An atmosphere of terror swept through the refusenik community in the months following the Shcharansky arrest. Everyone was interrogated and treated like a potential suspect (“Today you are a witness, but soon you’ll be a defendant,” one was told). It seemed only a matter of time before the whole movement was dismantled. In a collective appeal to the West, 250 refuseniks warned that the accusation of espionage was “one of the most dramatic moments, perhaps one of the major turning-points in the history of Jews in Russia.” They compared this new threat to the Dreyfus affair, the Mendel Beilis trial and the Doctors’ Plot, all historical incidents when falsely accused Jews became scapegoats, an excuse for unleashing widespread anti-Semitism and even more persecution. “On the surface, only a small part of the erupting volcano can yet be seen. All the rest is inside, hidden, concealed from view. What is being cooked up down there in the depths is as yet unknown to us, but we shall no doubt very soon feel it, and experience the full effects of the depth of the anti-Jewish prejudice being stirred up to vomit forth from the mouth of the volcano.”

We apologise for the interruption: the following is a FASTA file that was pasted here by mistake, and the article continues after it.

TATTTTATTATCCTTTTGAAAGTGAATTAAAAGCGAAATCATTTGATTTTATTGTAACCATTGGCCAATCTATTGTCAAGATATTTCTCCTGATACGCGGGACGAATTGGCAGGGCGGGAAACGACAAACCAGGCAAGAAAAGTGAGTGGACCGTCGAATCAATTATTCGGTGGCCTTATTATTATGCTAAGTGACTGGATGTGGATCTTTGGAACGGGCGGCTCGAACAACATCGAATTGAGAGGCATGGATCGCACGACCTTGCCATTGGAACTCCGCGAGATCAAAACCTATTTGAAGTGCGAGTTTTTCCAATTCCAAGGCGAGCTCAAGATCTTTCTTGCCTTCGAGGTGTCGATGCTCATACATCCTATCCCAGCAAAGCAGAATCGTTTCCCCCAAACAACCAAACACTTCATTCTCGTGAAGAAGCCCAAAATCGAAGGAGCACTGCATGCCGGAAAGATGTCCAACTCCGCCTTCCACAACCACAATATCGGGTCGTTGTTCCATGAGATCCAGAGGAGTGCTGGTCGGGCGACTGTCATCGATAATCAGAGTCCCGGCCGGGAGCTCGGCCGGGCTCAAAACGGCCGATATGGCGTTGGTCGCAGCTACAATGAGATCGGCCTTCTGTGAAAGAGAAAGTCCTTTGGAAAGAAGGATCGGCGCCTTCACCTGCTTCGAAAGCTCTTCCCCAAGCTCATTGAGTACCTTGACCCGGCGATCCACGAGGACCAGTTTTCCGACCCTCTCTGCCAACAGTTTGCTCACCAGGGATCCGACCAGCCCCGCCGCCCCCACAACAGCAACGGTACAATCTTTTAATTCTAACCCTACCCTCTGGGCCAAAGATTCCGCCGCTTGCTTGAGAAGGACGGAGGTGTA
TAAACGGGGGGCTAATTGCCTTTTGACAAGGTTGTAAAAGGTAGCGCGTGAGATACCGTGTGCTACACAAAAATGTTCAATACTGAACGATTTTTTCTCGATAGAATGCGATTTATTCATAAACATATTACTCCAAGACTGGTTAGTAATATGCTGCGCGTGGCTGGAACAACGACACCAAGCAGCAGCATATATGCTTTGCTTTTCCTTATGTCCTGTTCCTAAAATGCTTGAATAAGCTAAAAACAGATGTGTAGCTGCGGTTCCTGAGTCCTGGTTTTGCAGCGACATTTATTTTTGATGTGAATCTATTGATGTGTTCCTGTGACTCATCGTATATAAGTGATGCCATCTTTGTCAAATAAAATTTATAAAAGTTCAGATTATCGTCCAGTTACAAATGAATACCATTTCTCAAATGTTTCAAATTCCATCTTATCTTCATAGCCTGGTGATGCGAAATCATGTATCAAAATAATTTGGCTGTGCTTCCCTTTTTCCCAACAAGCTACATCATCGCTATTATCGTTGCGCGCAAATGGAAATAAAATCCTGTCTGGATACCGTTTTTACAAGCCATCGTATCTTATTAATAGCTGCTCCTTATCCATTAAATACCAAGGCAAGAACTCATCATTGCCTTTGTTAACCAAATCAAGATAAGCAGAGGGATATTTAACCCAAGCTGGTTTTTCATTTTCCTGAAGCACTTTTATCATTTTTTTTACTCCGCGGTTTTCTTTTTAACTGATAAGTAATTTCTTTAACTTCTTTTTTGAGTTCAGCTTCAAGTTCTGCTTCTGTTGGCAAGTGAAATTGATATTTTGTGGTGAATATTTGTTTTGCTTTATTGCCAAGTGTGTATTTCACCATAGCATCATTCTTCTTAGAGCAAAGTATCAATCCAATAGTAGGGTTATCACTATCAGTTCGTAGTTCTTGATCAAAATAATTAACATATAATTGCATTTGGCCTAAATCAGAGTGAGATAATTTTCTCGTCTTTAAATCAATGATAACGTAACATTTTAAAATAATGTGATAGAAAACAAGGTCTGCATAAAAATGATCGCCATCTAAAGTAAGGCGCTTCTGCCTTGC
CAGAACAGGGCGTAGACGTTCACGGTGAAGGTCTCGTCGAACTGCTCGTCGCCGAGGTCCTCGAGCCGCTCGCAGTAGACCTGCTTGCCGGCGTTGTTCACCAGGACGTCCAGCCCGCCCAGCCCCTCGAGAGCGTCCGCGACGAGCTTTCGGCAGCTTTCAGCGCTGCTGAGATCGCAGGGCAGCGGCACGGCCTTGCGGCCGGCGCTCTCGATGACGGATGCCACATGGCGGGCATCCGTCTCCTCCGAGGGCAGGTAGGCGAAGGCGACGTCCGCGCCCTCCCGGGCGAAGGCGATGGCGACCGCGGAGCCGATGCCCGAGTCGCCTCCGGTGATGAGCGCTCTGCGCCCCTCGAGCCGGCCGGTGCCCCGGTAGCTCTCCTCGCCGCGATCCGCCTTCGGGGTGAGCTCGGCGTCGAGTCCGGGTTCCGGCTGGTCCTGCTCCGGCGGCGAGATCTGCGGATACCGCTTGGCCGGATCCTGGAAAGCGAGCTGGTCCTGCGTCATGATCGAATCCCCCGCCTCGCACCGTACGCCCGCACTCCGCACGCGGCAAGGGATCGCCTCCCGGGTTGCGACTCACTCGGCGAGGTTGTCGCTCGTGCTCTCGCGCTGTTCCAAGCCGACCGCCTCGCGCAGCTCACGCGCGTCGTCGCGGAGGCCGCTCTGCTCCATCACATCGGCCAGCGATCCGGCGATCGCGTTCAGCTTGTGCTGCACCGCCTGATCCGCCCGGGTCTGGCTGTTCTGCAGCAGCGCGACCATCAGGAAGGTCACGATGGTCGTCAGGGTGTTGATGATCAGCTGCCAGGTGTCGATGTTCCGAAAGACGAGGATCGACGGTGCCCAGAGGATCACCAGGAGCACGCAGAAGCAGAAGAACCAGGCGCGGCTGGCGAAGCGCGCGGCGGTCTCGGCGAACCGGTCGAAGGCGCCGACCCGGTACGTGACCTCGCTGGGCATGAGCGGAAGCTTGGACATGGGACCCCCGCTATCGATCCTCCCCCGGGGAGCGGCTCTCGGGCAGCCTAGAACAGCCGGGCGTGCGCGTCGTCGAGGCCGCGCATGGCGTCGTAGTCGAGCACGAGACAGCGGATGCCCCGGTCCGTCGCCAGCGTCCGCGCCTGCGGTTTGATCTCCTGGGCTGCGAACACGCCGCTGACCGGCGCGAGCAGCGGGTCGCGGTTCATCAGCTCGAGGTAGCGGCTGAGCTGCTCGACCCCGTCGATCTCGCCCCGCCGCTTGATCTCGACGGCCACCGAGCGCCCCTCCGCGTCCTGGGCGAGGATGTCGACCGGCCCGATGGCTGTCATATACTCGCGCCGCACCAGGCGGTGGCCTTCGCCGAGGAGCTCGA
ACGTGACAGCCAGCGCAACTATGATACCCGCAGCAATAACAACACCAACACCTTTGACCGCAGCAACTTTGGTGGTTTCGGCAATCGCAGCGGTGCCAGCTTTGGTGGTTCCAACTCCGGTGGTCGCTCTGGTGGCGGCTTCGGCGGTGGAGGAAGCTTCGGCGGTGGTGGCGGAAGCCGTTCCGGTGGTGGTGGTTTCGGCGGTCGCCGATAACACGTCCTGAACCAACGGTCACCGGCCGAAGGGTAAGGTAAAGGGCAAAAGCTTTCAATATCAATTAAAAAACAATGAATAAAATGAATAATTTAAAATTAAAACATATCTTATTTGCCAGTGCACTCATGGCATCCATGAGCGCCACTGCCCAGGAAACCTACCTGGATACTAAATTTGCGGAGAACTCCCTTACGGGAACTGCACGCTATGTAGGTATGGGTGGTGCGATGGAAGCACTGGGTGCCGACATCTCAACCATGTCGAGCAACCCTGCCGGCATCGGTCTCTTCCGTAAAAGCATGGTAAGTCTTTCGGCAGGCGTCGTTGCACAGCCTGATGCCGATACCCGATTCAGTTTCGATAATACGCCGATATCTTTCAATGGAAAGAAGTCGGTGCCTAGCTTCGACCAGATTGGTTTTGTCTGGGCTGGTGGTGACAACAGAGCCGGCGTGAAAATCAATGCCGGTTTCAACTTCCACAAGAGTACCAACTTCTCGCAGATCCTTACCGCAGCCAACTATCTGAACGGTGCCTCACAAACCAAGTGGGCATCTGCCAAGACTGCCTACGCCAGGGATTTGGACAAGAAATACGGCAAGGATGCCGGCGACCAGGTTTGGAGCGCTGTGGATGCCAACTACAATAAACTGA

The signs were not good for the refuseniks and the pressure to desist from their activities was immense. And yet, all they could do was continue to try to bring attention to their cause. In fact, the logic of nonviolent demonstration demanded that they take advantage of this moment of great repression to further dramatize their situation.
It was this combination of dejection and determination that drove a group of refusenik women to involve their sons and daughters in a massive protest to be held on June 1, 1978, the day the Soviet Union called International Children’s Day. Originally the plan was to gather on five different balconies all over Moscow and at 45-minute intervals drape banners or hang signs protesting the government’s emigration policies. But some of the women became frightened by the police cars surrounding their buildings the evening before and abandoned their protest. The rest decided to all congregate in one apartment. There they spent the night on the floor in sleeping bags, preparing for the next day’s battle.